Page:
Getting the tea to market is a set of disconnects. One of the most far-reaching – or far-blocking – is processing. There are not enough dedicated factory production lines to leverage purple tea, the emerging Orthodox China-style black teas, and some fine greens and oolongs. A factory may serve 3,000 farms. Efforts are underway to add capacity and technology in the right locations. The growers are more than ready to meet the government goal of 10 percent of output being specialty teas, versus today’s 1 percent or so. But… there is disconnect.
There’s a disconnect between producer and customer, too. Kenyan tea brands are entirely absent on the U.S. supermarket shelves, but Kenya tea blends are everywhere among the bag brands. The leading online sellers offer very, very few Kenyan estate teas. None of the prize-winning ones, that include Emrok and Milima, are more than sporadically listed. One of the very best estate’s online sites has no buyer capability, just a message: “Contact us for ordering.”
The innovation path
This summary is not exactly sunshine and celebration. It omits growing labor conflicts over the introduction of machines, the maze of 40+ tax levies and fees, and low wage levels. These all get “debated” in the law courts.
That said, the innovation path for Kenyan tea is recognized and becoming well-traveled. Wherever Kenyan specialty tea reaches buyers, it’s at a price premium. A late 2017 survey reported that some green and purple teas were selling for $15-300 a kilogram. Orthodox black teas are at a market premium of 20 percent or more.
The East Africa Tea Trade Association (EATTA) is Kenya’s primary base for expanding inter-continental trade. Kericho has received substantial loan financing to expand into Malawi. EATTA is encouraging the addition of a Mombasa specialty tea auction. Efforts to reach out to international sellers are active through trade delegations and collaborations with large distributors.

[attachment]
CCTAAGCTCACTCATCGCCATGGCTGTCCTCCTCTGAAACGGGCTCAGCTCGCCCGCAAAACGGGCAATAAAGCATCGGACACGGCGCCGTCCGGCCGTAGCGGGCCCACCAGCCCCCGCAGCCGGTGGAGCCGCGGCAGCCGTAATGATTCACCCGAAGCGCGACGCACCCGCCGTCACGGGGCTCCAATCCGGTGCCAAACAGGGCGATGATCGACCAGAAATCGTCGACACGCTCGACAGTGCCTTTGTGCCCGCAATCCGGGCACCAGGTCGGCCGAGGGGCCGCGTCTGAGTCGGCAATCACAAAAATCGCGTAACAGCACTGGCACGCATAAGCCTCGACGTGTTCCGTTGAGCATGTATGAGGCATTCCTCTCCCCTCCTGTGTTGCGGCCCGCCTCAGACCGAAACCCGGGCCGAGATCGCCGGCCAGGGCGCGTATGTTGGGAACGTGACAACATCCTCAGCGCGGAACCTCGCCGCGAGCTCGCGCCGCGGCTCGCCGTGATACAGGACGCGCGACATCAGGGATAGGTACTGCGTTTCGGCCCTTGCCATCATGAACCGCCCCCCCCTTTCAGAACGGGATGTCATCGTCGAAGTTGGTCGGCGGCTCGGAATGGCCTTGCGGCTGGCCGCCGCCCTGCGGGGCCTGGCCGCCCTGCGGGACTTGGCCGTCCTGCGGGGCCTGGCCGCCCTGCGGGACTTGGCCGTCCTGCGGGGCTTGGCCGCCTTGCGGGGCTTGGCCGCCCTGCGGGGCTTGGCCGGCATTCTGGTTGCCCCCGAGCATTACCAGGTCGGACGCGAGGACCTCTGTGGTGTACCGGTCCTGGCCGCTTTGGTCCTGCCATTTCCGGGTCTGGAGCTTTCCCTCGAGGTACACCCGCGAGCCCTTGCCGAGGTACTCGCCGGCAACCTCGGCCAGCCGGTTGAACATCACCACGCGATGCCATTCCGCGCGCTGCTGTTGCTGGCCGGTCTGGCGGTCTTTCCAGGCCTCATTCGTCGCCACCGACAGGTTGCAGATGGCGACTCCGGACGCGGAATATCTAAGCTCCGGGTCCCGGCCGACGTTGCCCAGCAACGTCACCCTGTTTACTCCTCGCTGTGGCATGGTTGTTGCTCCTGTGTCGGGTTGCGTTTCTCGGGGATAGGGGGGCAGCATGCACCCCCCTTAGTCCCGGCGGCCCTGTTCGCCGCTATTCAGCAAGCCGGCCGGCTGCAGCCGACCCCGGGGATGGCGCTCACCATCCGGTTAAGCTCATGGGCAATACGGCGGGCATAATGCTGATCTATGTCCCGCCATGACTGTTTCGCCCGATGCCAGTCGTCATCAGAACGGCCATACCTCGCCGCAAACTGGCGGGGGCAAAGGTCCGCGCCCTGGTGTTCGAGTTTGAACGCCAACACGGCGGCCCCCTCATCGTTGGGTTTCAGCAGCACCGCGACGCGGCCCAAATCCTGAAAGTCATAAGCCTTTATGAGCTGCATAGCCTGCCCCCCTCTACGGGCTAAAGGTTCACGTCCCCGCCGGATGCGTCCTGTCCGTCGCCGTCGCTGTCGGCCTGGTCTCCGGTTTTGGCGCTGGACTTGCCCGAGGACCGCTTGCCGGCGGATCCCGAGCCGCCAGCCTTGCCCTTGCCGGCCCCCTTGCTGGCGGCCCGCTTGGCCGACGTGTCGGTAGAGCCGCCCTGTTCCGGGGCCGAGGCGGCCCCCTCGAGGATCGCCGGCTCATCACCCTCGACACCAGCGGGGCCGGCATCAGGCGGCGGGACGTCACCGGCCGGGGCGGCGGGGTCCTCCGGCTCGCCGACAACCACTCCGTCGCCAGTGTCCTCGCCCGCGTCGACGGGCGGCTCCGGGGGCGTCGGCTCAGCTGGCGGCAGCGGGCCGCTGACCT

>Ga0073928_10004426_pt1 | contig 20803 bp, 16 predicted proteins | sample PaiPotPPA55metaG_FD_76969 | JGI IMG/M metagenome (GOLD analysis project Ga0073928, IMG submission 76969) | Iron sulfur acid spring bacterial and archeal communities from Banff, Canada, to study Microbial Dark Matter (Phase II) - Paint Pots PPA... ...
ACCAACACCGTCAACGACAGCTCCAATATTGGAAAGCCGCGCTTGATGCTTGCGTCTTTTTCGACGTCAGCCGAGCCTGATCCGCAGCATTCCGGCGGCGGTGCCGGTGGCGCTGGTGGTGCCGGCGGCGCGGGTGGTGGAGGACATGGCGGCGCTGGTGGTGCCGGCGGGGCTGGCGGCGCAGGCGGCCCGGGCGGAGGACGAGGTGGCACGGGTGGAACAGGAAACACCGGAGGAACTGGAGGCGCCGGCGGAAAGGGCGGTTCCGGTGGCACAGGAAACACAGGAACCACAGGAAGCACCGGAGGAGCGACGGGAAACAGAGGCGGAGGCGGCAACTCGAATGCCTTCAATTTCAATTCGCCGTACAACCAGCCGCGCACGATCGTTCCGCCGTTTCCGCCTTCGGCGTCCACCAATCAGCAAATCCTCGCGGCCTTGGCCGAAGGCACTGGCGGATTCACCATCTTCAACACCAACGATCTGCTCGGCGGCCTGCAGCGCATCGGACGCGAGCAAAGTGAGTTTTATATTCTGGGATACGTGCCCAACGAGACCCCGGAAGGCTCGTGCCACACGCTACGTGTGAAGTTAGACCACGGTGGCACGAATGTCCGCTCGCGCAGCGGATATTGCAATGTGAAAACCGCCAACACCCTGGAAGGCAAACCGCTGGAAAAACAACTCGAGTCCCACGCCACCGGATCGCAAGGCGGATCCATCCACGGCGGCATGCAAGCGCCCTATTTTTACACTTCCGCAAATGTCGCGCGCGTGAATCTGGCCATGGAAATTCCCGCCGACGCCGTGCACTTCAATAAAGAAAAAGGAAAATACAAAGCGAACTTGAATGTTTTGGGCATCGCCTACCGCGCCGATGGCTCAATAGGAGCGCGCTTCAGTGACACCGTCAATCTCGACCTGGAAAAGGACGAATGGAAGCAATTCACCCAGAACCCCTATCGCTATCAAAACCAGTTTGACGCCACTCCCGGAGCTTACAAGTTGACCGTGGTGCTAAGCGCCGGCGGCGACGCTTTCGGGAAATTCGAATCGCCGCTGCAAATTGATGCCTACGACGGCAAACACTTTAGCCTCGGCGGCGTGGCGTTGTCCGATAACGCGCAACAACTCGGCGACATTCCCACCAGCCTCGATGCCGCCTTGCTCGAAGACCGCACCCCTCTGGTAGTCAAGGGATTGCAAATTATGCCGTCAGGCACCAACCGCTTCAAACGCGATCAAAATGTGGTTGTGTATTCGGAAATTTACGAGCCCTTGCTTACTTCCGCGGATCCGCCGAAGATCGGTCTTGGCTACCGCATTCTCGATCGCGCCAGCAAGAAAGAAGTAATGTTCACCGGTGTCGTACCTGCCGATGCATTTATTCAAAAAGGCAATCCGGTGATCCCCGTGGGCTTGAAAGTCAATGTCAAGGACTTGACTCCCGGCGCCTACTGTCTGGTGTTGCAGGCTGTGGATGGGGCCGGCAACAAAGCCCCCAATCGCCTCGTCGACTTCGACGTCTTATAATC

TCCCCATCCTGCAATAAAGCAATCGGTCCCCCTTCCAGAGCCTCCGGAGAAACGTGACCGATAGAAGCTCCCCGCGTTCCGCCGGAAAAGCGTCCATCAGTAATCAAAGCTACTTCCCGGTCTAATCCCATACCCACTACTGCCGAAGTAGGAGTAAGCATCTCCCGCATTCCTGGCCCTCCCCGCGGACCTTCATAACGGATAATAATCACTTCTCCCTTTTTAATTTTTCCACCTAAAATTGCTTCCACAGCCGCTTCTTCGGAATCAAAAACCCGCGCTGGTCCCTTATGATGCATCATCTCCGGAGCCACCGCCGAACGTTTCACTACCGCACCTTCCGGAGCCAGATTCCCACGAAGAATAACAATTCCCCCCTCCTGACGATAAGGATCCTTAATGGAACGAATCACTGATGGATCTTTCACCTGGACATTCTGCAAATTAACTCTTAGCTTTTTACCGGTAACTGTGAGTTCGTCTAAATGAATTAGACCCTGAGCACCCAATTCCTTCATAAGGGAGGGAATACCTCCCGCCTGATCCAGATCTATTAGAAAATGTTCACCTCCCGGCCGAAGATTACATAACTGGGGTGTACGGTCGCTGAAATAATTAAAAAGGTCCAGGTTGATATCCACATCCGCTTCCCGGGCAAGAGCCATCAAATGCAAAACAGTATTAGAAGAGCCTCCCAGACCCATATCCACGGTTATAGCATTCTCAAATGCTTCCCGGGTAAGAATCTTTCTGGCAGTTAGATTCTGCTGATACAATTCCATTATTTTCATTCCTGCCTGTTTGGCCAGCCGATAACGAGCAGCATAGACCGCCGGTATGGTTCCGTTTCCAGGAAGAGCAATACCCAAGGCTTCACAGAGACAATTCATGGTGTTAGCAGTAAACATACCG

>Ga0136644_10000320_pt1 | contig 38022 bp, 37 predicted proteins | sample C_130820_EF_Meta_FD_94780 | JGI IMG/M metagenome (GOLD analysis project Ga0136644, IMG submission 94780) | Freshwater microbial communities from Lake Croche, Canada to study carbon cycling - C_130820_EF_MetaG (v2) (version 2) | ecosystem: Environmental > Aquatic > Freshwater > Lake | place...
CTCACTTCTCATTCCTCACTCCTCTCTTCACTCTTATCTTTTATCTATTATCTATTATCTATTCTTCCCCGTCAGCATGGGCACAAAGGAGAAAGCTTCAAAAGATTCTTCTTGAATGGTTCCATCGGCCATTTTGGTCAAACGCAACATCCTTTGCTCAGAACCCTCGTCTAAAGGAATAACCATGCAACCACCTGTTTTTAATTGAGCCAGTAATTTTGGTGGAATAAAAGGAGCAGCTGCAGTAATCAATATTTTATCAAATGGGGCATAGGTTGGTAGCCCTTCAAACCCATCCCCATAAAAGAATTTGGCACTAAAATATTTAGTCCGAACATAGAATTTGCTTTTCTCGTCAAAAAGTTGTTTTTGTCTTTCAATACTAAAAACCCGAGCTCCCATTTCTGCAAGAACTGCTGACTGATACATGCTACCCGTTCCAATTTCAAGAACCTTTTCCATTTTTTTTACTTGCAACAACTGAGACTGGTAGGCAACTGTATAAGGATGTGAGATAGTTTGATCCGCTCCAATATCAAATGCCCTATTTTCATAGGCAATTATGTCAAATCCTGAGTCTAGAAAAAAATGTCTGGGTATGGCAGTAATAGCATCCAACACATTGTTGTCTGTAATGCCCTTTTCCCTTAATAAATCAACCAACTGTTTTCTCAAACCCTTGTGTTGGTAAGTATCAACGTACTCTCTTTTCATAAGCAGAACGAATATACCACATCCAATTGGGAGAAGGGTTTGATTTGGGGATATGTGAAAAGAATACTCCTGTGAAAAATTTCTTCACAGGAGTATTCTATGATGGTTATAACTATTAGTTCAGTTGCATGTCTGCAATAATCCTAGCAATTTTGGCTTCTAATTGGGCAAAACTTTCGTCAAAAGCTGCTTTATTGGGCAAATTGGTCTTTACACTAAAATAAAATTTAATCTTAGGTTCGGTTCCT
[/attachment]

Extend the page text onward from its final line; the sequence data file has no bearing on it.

A unique asset of Kenya that is easy to overlook is its agricultural heritage. It was a relative late comer to tea growing, starting in the 1900s but reaching critical mass only in the 1950s. Tea slotted into the nation’s heritage and identity. Paris Inman, a Maryland-based entrepreneur who works closely with small farms in Kenya, notes that it is a country of skilled farmers and traders and that it retains its focus on agriculture. As China and India move more and more towards industrialization, in the process losing much of its skilled labor force’s experience and family ties, Kenya retains its artisan touch.
Barely livable wages, harsh conditions and frequent social injustice have made the tea fields and remote locations of Assam and other large producers less and less appealing for younger workers. Meanwhile, Kenya retains its key skills in hand plucking and leaf handling. Inman states that the quality of tea bought in small quantities at the factory gate is far superior to that in the large brands’ blends. Kenya has a strong research tradition, which produced the purple tea clone, along with more than 900 others between 2000 and 2010. Fifty of these created superior crops and 13 are recorded as providing some of the world’s highest yields.
It’s hard to test his assessment, though it is well-supported by experts and enthusiasts. Neither the smallholder or the mass market tea is easy to access. One indicator is that the multinationals buy substantial amounts of smallholder harvest to improve the quality of that from their own plantations.
Generally, good teas find customers at good prices. Nepal is an example of such premiumization in action. Kenya’s future may depend on removing the disconnects and building identity: Innovate or Die.